Celluloid is a very volatile early form of plastic that is no longer being used, except for ping pong balls.  Therefore, counterfeit celluloid pinbacks are presently nonexistent. Celluloid pinbacks were produced in different sizes and shapes, but the 7/8” pinback was the most common size. Today, large copies of pinbacks are being sold as “badges”.  Reputable sellers will advertise these as reproductions in their descriptions.  Reproductions such as these are made in two pieces and do not have a back paper.  It is important to see both front and back of the pins.  Size is also an important piece of information needed when contemplating a purchase. With this information, you can be assured that you are looking at a genuine pinback.  Of course, requesting return privileges on any internet purchases is always a wise course of action to follow.

·     Condition and then rarity are the most important aspects to consider, whether building a collection or buying for resale. Look for good color and no scratches or cracks to celluloid pinbacks. Back paper adds to value. Fobs and stickpins should have a nice patina and enamel.

·     Purchase from a reputable seller who offers return privileges. If unsure about authenticity of an item, contact other collectors with questions before purchasing.

·     Research the subject before purchasing.  Know the characteristics of the item, such as who manufactured the item.  Pinbacks, fobs, shooting medals and stickpins usually have a maker on the reverse.  When the maker is unclear or unreadable, it probably is a reproduction.

·     Newer plastic on pinbacks has wrinkles celluloid doesn't. Celluloid was registered in 1870, but the first use in pinbacks was 1896. The only item made from celluloid today is the ping-pong ball. It's a very volatile form of plastic. The celluloid face of the pinback made before modern printing techniques was a lithograph.

·     Winchester made only dark blue, yellow and red stickpins.  Reproductions can be identified by the head stamp showing through on the reverse side and by the twist on the shaft of the pin.  The U.M.C. Arrow Stickpin is a 1960's reproduction.

·     While gold is sometimes unmarked, it should be noted that gold plating was done in the mid 1800's.  Also, aluminum in the 1870's and 1890's was considered a rare metal due to the inability to mass produce. Aluminum medals during this period are rare.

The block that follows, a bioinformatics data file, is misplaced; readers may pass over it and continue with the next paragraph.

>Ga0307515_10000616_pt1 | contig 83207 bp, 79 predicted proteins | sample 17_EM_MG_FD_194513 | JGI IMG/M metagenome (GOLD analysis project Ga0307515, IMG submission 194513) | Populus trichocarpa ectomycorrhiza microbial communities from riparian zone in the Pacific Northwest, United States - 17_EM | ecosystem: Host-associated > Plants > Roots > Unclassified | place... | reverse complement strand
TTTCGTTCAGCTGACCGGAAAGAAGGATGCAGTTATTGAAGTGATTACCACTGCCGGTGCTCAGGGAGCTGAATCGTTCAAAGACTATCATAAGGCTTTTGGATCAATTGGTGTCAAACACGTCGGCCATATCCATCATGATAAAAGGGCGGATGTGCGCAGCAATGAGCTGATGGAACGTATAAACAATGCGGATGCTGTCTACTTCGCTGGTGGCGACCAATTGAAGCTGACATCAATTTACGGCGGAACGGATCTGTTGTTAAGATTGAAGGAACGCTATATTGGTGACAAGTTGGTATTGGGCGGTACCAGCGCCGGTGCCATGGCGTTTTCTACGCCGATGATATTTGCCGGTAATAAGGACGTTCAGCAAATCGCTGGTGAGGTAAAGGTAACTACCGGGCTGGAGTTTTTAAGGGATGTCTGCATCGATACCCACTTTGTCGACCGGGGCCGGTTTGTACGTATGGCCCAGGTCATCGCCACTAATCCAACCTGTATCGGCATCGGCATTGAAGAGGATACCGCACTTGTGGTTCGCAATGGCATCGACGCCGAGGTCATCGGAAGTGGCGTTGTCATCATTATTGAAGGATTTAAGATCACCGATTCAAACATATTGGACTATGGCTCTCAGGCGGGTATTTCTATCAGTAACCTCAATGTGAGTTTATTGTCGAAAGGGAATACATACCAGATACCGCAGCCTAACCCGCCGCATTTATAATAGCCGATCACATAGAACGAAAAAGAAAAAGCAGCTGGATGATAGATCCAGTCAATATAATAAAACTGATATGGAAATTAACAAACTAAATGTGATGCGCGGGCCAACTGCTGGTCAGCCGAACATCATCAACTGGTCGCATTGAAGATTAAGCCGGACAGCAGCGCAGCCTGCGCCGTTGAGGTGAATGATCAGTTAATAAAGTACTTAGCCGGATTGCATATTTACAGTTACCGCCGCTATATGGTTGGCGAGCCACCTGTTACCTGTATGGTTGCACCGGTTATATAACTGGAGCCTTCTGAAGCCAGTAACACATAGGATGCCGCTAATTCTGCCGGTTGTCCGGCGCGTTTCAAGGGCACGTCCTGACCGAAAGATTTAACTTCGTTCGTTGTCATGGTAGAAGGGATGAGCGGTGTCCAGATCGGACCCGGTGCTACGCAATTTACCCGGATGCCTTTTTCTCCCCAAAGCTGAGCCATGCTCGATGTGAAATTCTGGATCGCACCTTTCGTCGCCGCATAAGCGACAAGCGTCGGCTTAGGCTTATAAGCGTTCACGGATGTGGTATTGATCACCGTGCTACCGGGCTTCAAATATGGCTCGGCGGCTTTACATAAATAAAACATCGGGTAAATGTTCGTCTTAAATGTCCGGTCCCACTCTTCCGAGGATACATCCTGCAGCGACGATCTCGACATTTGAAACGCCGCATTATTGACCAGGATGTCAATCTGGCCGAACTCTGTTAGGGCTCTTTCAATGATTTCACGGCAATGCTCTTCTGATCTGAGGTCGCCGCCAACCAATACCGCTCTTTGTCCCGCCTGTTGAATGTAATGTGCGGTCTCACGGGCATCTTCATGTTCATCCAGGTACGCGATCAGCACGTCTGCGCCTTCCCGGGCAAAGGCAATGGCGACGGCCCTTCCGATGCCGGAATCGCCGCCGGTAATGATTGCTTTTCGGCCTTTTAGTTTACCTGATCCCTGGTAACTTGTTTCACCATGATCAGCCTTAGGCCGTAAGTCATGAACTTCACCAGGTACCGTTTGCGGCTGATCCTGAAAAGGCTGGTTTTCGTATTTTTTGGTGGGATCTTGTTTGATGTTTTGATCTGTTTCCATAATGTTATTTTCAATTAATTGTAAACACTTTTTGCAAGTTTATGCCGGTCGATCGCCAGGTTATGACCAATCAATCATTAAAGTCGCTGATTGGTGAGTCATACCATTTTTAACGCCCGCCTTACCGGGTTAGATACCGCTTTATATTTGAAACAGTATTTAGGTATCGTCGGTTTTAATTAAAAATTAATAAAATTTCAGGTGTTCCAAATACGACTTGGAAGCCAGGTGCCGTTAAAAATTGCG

·     The back pin or clasp can assist in determining age. Some of the earliest celluloid pinbacks have a hinged interlocking pin that fits into a notch in the rim.  Gun club medals that have a quality hinged pin and “C' clasp are 1800's to very early 1900's.

·     There may be small variations to a celluloid pinback like location of trademark, color and maker.

·     Excess heat, cold or moisture can damage a celluloid pinback.

·     Pinbacks that are 1&1/4” and have a full metal back added to the pinback are most likely modern reproductions made to look like old pinbacks.  These are fun to collect and don't take up a lot of room. However as with any collectible item, it reaches a point in value that it would be profitable to reproduce.

·     There are two types of counterfeiters: reproductions and forgeries.  A reproduction is usually sold as such initially, but can be confused or misrepresented as an original with subsequent sales. This is prevalent in calendars, paper shell boxes and advertising signs. This can discourage new collectors who don't know the difference.  Forgeries are deliberately made to deceive. I have seen only one 7/8” fake celluloid pinback in 20+ years of collecting.  It was done by trying to disassemble an original and insert a new paper.  I don't believe the old equipment used to make these beautiful pinbacks is in existence today.